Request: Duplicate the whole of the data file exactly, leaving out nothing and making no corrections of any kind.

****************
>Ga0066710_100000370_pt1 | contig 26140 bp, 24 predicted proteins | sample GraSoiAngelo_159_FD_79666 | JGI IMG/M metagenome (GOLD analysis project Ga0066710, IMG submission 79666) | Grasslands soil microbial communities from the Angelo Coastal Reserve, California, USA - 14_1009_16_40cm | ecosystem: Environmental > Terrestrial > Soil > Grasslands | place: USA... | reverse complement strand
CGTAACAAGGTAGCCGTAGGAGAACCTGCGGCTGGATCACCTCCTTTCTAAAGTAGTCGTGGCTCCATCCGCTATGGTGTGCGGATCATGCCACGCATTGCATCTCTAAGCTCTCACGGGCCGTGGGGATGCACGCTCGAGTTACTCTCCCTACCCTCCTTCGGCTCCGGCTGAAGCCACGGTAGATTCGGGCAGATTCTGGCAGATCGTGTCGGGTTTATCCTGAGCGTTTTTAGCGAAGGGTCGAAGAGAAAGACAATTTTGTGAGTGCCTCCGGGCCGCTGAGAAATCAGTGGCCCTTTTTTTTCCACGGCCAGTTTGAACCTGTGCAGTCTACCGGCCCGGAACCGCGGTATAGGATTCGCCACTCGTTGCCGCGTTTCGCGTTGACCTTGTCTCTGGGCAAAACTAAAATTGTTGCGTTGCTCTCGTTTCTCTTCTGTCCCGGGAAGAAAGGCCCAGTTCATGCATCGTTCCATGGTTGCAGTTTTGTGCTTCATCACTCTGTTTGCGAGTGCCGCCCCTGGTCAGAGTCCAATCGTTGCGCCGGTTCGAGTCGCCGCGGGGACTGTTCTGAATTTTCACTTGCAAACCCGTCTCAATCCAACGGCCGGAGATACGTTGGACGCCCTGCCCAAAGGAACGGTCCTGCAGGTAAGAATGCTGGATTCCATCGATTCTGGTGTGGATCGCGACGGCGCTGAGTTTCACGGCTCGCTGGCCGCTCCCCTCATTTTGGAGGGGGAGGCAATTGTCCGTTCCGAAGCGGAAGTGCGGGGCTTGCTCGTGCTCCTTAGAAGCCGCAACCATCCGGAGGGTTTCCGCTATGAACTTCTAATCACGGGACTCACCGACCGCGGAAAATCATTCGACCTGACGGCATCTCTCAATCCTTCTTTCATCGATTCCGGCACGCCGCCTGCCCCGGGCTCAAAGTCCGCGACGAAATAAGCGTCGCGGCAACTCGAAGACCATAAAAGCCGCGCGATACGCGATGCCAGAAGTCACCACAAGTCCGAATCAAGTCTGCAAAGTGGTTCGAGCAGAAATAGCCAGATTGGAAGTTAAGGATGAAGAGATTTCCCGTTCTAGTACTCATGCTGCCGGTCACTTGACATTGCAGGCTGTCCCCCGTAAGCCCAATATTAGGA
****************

>Ga0066710_100000370_pt1 | contig 26140 bp, 24 predicted proteins | sample GraSoiAngelo_159_FD_79666 | JGI IMG/M metagenome (GOLD analysis project Ga0066710, IMG submission 79666) | Grasslands soil microbial communities from the Angelo Coastal Reserve, California, USA - 14_1009_16_40cm | ecosystem: Environmental > Terrestrial > Soil > Grasslands | place: USA... | reverse complement strand
CGTAACAAGGTAGCCGTAGGAGAACCTGCGGCTGGATCACCTCCTTTCTAAAGTAGTCGTGGCTCCATCCGCTATGGTGTGCGGATCATGCCACGCATTGCATCTCTAAGCTCTCACGGGCCGTGGGGATGCACGCTCGAGTTACTCTCCCTACCCTCCTTCGGCTCCGGCTGAAGCCACGGTAGATTCGGGCAGATTCTGGCAGATCGTGTCGGGTTTATCCTGAGCGTTTTTAGCGAAGGGTCGAAGAGAAAGACAATTTTGTGAGTGCCTCCGGGCCGCTGAGAAATCAGTGGCCCTTTTTTTTCCACGGCCAGTTTGAACCTGTGCAGTCTACCGGCCCGGAACCGCGGTATAGGATTCGCCACTCGTTGCCGCGTTTCGCGTTGACCTTGTCTCTGGGCAAAACTAAAATTGTTGCGTTGCTCTCGTTTCTCTTCTGTCCCGGGAAGAAAGGCCCAGTTCATGCATCGTTCCATGGTTGCAGTTTTGTGCTTCATCACTCTGTTTGCGAGTGCCGCCCCTGGTCAGAGTCCAATCGTTGCGCCGGTTCGAGTCGCCGCGGGGACTGTTCTGAATTTTCACTTGCAAACCCGTCTCAATCCAACGGCCGGAGATACGTTGGACGCCCTGCCCAAAGGAACGGTCCTGCAGGTAAGAATGCTGGATTCCATCGATTCTGGTGTGGATCGCGACGGCGCTGAGTTTCACGGCTCGCTGGCCGCTCCCCTCATTTTGGAGGGGGAGGCAATTGTCCGTTCCGAAGCGGAAGTGCGGGGCTTGCTCGTGCTCCTTAGAAGCCGCAACCATCCGGAGGGTTTCCGCTATGAACTTCTAATCACGGGACTCACCGACCGCGGAAAATCATTCGACCTGACGGCATCTCTCAATCCTTCTTTCATCGATTCCGGCACGCCGCCTGCCCCGGGCTCAAAGTCCGCGACGAAATAAGCGTCGCGGCAACTCGAAGACCATAAAAGCCGCGCGATACGCGATGCCAGAAGTCACCACAAGTCCGAATCAAGTCTGCAAAGTGGTTCGAGCAGAAATAGCCAGATTGGAAGTTAAGGATGAAGAGATTTCCCGTTCTAGTACTCATGCTGCCGGTCACTTGACATTGCAGGCTGTCCCCCGTAAGCCCAATATTAGGA